As a charge nurse I need to be aware of what's going on the floor and make assignement appropriately. When a nurse is in a high acuity assignement, I help her/him, I don't give him/her admissions, etc. Sometimes I have to tell the ER and the supervisor, we are done for the night, I'm sorry but acuity is just too bad right now and "my" nurses can't take any more. Usually that is enough because I have a reputation of being upfront and honest. When I say we are in the weeds, they believe me. But on the other hand when things are slow we admit it and take admissions.

    Sometimes we don't know an assignment is high acuity until it's too late to change, but we will make things easier for the next shift and make appropriate assignments.
  8. by   Cheyenne RN,BSHS
    I started out on the medical floor in 1985 before I transferred to ICU nursing. After years of doing critical care and working part time in home care, I wanted a break. I took a few years and worked LTC and then tried my hand at adolescent care in correctional facilities.

    I recently started to work on the med/surg floor again where our ratio goal is 1:6. (please note the word goal here) We work 12 hour shifts and use computerized charting. There is one PCA/NA and she is divided between two hallways so she may have up to 12-16 patients.

    The severity and acuity of the patients can range from "true ICU material but no beds are available" to patients who are waiting for long term care beds.

    Either way each one is total care and any patient that can feed themselves or even use a call light is considered a plus.

    I now have patients on the floor that would have only been in ICU back when I started nursing 18 years ago. Acuity is not considered at our facility, only number of patients and warm bodies with a license.

    I can tell you acuity has definitely changed from when I started and so has the number of staff to care for them. It seems that administration is trying to care for sicker patients with fewer staff than ever.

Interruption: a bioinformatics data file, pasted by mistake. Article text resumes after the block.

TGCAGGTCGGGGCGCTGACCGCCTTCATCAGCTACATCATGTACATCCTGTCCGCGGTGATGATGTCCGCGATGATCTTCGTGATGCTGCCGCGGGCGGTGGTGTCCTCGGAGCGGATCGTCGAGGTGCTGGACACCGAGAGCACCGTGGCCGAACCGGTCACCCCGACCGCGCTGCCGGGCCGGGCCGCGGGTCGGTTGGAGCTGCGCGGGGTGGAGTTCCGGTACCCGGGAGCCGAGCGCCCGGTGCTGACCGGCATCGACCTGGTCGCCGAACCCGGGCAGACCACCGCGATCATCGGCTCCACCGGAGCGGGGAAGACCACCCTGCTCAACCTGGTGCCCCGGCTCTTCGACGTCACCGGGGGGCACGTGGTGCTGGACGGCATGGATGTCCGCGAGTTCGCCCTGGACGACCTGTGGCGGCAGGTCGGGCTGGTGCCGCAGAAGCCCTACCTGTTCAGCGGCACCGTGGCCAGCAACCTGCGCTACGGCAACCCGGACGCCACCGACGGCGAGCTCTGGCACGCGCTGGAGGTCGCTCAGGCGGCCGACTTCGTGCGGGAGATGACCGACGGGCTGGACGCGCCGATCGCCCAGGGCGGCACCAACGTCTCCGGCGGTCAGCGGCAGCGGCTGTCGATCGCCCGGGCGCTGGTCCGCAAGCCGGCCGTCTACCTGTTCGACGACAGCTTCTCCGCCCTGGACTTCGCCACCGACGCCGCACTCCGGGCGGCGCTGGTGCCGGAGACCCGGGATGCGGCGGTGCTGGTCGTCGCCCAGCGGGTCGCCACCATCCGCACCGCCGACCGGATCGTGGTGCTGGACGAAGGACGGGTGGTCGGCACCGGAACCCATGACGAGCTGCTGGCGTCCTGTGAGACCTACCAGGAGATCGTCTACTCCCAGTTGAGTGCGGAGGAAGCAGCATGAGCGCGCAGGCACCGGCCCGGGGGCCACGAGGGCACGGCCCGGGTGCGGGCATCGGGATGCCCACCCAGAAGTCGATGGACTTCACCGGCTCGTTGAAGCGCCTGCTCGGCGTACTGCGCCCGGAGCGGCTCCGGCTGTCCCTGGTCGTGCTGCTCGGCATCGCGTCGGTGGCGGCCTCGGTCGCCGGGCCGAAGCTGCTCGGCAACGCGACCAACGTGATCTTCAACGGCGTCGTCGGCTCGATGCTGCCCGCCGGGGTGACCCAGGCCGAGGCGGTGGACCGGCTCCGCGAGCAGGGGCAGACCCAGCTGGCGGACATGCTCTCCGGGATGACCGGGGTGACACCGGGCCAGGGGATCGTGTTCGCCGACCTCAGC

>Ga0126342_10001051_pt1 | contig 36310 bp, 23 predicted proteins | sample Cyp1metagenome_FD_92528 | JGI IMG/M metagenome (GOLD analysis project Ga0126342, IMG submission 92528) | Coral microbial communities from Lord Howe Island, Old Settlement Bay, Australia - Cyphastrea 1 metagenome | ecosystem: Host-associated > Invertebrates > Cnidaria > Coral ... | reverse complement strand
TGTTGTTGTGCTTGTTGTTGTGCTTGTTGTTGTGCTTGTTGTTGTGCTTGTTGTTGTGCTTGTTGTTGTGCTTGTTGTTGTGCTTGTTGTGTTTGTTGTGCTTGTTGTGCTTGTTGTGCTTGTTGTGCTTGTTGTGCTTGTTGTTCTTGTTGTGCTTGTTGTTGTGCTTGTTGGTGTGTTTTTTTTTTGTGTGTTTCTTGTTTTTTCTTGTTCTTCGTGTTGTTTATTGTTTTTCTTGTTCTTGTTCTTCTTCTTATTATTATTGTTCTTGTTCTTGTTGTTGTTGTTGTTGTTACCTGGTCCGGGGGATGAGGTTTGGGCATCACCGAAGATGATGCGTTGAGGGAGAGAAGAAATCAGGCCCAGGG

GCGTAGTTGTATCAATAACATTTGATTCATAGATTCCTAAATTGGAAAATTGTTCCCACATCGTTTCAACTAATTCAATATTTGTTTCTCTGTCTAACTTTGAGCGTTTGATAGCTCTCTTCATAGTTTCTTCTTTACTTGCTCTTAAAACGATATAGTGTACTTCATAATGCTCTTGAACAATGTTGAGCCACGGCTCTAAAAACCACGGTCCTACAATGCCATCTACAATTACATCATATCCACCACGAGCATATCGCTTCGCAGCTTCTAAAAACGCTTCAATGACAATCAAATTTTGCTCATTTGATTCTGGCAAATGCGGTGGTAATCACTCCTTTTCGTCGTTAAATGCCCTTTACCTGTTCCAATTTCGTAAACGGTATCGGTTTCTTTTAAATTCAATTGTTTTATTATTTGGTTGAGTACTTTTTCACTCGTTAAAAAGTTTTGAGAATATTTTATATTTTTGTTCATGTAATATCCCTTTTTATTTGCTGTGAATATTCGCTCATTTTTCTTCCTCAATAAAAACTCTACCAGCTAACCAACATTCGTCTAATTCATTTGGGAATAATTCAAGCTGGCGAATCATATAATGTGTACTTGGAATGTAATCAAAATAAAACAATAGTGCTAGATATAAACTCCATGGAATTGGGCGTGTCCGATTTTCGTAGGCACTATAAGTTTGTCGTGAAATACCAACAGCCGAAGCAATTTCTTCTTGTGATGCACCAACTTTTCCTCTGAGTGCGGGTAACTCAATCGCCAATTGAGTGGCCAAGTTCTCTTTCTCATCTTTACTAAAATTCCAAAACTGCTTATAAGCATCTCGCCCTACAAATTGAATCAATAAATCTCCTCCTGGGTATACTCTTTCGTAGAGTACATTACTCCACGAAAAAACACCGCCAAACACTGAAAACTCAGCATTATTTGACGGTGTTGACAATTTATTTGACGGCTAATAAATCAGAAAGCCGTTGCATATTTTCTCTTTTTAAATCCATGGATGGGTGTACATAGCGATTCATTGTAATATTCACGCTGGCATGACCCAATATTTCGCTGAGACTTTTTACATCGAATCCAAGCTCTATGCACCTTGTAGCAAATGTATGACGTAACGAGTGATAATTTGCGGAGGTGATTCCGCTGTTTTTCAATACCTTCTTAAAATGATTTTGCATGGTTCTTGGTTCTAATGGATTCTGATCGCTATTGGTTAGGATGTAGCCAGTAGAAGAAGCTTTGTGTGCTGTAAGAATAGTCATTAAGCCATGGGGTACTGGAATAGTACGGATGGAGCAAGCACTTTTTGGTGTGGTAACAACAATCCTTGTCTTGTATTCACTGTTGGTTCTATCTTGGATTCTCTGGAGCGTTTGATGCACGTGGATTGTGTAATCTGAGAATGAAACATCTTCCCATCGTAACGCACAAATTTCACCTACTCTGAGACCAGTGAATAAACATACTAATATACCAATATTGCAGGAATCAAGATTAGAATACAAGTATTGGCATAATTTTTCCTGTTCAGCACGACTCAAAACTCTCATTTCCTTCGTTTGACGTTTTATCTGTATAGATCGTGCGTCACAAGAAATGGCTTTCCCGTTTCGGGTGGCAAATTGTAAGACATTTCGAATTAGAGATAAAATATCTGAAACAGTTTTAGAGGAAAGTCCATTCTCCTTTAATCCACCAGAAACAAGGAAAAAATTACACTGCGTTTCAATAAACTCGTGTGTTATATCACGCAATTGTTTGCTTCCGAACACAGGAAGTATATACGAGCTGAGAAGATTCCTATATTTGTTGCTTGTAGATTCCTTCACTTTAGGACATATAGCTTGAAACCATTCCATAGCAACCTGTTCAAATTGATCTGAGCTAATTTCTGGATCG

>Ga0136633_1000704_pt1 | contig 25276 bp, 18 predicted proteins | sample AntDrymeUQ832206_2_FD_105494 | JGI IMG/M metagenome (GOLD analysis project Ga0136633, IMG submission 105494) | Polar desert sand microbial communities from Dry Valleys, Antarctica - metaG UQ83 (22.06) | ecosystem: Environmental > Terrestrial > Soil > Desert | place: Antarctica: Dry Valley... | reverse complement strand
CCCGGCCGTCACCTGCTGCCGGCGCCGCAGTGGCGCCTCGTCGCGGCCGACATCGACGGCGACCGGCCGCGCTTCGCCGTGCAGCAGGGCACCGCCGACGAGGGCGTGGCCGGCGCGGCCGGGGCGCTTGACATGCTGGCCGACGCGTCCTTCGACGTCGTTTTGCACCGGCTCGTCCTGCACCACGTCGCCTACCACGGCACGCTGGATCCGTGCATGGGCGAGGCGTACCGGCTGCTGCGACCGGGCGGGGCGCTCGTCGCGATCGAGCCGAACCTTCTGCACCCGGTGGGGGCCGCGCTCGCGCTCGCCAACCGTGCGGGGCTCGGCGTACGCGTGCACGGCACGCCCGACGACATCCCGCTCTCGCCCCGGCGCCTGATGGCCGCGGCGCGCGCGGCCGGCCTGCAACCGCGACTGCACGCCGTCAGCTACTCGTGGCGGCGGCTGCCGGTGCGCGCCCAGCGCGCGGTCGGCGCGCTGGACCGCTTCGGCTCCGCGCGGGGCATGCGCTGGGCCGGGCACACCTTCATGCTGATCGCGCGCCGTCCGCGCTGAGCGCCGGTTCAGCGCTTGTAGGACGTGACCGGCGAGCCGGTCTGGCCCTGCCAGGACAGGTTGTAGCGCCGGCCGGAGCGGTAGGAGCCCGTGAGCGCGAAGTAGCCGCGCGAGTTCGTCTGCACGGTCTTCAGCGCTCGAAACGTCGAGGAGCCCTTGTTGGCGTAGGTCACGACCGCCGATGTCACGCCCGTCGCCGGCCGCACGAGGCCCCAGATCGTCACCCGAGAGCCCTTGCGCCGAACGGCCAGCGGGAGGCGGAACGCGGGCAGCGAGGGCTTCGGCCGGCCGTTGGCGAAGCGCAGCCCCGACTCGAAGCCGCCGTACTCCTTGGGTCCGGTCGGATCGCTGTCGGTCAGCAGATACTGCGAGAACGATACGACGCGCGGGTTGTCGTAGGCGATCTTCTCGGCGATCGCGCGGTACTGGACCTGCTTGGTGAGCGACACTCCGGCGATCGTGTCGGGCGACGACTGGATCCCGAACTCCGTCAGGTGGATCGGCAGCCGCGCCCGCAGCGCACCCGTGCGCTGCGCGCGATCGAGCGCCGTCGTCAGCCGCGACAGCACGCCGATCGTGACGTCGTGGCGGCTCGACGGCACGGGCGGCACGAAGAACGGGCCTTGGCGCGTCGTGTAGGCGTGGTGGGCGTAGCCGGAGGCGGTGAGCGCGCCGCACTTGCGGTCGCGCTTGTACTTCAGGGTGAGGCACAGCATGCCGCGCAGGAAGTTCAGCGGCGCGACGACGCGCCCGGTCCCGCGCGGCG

It is scary to say the least.
  9. by   rdhdnrs
    Your staffing standards are not meeting ACOG guidelines. You need to show your manager the standards. And no, this kind of unsafe staffing is not the norm. Your supervisor is REQUIRED to get help for you when a shift is like this. There are some major issues on your unit, and I think you and your coworkers need to go up the chain and try to address them.
  10. by   webbiedebbie
    Thanks, rdhdnrs....I sent you a pm.

    I work a Postpartum unit...granted, there are many times we are not busy. But when we are, that is when we are short-staffed.

    I am a professional and I feel I know an unsafe situation when I see one. (So far, I have worked 2 of these nights in this hospital).

    Our system currently only allows for 3 nurses total for 11 patients and higher (up to 23 beds). That may be fine in some instances, but the majority of the times, we only have 2 nurses and may or may not have a CNA (and they only work up to 11 p.m.).

    How do I get the hospital to start staffing by acuities??????
  11. by   Sophronia
    What are acog guidelines? I havent heard of that.
  12. by   nell
    Funny, (well not really...) we assign an acuity number to all of our patiets for the upcomming shift - this number is used for billing purposes - we are staffed according to "the grid": warm bodies to patients. We must justify when a patient needs to be 1:1 or 1:2. Thank goodness for ratios, or it could be much worse. (this is in NICU).
  13. by   susanmary
    Last edit by susanmary on Jan 14, '05
  14. by   Jenny P
    ACOG= ? American College of Gynecology?

    If so, no, your hospital is NOT following their guidelines (try checking their website and see if they can tell you their guidelines).